Ever Since Then, I Simply Couldn't Quit


This piece was written by Max Greczyn.


The sounds of a freight train are the first noises I hear on the morning of July 26, 2018. John DeCelle, a senior varsity cross country runner for Bishop O'Connell High School, has invited me to follow him through his final full day at Blue Ridge Running Camp.

It's a bleak and foggy day, but DeCelle is already awake. I follow him down to the Eastern Mennonite University track, where stretches are followed by a shakeout run, all before 7 AM.

The highlight of the day, the culmination of a week of grueling workouts, is a five-mile run up to Reddish Knob, a local landmark and lookout. The course is infamous at the camp⏤a popular item in the camp store are "I Conquered Reddish Knob" tees.

"I've only gone up once before, last summer, but that experience taught me all I need to know about the run," DeCelle tells me. "It's a brutal teacher⏤you need to trust in your ability, be patient, and use the other runners going up as encouragement. The comradery of the climb, and the camp in general, is what really makes it unique."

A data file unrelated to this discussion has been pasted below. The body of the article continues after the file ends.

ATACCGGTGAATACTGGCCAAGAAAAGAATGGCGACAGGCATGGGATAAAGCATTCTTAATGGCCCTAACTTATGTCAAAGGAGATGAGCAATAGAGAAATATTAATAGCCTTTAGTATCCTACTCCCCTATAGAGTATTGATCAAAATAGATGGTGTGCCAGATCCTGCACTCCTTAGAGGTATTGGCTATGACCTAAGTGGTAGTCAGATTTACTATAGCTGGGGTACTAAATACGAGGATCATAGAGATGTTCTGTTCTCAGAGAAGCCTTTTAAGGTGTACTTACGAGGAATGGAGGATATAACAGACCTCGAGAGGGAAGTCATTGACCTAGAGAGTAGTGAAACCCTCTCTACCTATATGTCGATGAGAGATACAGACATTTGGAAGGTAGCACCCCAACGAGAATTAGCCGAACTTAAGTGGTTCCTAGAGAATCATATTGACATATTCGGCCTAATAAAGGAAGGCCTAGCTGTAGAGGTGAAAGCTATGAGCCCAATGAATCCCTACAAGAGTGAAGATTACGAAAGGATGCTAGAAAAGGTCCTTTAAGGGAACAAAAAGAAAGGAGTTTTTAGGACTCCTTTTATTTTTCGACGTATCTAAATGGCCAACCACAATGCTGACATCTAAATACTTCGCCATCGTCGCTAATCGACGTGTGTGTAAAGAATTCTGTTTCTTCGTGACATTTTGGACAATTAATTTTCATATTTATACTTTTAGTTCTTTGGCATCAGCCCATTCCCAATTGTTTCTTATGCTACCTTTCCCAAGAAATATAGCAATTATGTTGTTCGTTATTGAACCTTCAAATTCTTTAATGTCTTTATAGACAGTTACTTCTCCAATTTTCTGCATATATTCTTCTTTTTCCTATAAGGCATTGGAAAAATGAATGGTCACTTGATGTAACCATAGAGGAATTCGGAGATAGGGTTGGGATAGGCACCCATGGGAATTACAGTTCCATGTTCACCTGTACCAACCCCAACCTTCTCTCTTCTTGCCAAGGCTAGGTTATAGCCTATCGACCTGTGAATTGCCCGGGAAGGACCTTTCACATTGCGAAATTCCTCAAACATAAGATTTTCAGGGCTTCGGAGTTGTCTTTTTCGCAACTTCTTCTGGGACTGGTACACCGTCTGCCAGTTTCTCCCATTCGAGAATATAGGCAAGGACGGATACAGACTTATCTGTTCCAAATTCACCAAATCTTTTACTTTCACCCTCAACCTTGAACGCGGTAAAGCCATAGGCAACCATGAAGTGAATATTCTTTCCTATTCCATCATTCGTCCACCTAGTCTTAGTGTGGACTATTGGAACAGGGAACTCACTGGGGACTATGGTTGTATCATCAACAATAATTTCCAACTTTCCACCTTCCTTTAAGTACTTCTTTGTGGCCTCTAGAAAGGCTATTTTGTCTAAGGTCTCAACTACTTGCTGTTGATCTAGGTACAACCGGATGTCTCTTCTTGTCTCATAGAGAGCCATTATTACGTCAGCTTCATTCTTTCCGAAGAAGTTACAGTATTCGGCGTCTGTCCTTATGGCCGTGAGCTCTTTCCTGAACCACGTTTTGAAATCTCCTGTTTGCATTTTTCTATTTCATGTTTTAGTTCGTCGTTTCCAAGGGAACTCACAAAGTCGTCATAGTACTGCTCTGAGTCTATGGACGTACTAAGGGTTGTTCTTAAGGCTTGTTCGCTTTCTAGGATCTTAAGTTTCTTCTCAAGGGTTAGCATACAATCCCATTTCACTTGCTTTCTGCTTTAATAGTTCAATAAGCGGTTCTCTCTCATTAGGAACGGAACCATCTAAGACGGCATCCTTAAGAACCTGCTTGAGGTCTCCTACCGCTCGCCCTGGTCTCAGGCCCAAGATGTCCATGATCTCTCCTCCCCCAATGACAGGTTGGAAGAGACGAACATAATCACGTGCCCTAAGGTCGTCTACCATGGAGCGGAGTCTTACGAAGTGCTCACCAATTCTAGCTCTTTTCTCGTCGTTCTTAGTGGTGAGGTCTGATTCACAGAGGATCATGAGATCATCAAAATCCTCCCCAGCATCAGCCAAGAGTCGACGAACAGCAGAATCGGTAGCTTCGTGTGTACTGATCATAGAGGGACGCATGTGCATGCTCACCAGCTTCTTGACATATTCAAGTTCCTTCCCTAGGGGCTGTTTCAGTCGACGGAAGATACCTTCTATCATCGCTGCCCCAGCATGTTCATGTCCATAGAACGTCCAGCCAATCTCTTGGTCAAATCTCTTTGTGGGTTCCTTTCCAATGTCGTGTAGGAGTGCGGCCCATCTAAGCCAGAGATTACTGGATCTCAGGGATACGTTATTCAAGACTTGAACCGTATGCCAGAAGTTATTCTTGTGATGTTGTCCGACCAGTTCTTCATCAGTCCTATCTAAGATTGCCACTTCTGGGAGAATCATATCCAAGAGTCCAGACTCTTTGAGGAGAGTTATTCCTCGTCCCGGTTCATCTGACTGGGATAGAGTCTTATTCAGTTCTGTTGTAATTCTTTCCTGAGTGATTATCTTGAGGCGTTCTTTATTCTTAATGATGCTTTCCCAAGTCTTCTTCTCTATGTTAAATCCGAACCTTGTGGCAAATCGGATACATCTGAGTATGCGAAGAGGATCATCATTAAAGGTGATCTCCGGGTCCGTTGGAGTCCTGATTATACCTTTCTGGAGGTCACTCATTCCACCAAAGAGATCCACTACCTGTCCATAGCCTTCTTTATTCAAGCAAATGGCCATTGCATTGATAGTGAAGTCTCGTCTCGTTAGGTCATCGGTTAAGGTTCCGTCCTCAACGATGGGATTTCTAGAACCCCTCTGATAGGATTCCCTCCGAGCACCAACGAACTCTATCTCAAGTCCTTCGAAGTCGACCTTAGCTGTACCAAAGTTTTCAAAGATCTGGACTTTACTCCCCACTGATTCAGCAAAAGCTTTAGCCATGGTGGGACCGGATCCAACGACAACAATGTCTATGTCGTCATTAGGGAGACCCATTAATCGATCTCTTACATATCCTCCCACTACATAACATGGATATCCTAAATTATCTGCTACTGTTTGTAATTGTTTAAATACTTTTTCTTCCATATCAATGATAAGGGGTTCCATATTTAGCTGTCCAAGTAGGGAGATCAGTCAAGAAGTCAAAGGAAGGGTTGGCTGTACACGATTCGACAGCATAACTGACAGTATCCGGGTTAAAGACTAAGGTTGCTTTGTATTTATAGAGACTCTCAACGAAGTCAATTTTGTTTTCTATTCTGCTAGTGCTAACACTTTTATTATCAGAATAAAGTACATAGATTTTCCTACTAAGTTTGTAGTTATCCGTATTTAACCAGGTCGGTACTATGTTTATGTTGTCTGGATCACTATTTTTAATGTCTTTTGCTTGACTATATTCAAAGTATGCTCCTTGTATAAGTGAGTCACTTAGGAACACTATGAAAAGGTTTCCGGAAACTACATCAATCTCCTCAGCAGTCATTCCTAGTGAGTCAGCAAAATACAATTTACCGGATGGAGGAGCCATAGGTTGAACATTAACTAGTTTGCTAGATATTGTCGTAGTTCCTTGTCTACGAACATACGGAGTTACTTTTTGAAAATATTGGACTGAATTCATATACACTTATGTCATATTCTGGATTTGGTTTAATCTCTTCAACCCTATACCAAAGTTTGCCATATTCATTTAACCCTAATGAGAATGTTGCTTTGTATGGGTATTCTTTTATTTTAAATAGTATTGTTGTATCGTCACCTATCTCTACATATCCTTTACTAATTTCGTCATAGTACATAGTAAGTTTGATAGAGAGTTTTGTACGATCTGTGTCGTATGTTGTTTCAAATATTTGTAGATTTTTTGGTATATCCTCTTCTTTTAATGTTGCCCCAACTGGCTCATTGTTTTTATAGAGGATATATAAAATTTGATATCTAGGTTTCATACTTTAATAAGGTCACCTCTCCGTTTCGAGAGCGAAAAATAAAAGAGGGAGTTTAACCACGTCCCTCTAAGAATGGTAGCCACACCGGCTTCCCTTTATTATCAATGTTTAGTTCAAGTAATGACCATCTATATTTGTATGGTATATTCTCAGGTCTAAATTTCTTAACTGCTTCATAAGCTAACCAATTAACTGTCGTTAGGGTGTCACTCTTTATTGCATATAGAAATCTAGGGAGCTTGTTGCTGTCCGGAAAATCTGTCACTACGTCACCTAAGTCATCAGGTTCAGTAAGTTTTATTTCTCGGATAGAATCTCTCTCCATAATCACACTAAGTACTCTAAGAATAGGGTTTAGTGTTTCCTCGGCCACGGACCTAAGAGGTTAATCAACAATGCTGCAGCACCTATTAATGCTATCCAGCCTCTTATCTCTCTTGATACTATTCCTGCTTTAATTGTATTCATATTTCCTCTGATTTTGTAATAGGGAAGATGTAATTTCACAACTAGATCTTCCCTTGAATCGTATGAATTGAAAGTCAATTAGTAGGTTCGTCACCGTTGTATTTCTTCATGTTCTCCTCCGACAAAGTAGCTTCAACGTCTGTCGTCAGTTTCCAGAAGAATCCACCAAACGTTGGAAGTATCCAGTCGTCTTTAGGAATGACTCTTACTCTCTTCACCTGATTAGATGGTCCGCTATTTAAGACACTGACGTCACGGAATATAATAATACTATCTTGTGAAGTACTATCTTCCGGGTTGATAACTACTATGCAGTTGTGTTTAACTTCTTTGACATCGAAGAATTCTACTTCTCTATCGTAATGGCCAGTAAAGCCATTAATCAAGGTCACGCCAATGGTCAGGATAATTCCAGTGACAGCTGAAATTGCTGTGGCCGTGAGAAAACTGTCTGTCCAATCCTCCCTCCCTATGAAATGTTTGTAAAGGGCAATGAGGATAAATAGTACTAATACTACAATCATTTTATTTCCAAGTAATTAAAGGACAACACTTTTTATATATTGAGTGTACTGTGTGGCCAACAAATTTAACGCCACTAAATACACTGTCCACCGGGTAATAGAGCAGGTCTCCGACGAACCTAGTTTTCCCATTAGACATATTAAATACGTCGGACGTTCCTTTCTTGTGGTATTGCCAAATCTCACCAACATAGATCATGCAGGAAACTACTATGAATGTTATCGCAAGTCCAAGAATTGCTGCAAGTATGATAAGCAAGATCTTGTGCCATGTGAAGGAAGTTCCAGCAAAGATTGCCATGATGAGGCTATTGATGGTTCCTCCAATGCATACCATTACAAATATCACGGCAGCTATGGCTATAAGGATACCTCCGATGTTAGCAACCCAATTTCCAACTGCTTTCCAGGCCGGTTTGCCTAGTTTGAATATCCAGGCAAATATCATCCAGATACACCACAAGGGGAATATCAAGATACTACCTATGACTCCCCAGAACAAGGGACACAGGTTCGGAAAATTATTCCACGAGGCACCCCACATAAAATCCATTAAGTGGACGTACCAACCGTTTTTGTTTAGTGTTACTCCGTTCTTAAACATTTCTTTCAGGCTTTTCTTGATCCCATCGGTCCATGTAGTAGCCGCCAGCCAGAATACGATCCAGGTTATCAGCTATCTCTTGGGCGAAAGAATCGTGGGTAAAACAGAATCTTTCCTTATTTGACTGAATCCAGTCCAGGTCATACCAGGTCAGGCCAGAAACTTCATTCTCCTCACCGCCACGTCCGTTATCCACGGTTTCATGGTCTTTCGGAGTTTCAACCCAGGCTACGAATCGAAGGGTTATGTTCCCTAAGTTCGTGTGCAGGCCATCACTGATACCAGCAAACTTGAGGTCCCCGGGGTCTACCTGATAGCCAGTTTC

DeCelle goes on to tell me of his freshman year race at the Oatlands Invitational, of walking part of the race.

"I'll never forget it. It's always in the back of my head, reminding me of how I let myself down when I gave up that day. Ever since then, I simply shut out any thoughts of quitting."

Sure enough, as I trail DeCelle up the nearly half-mile vertical climb, not once does he falter. We reach the top, breathing heavily, and gaze at the landscape.

"Always remember that pain is temporary. But this?" he says, pointing at the view, "this lasts forever."


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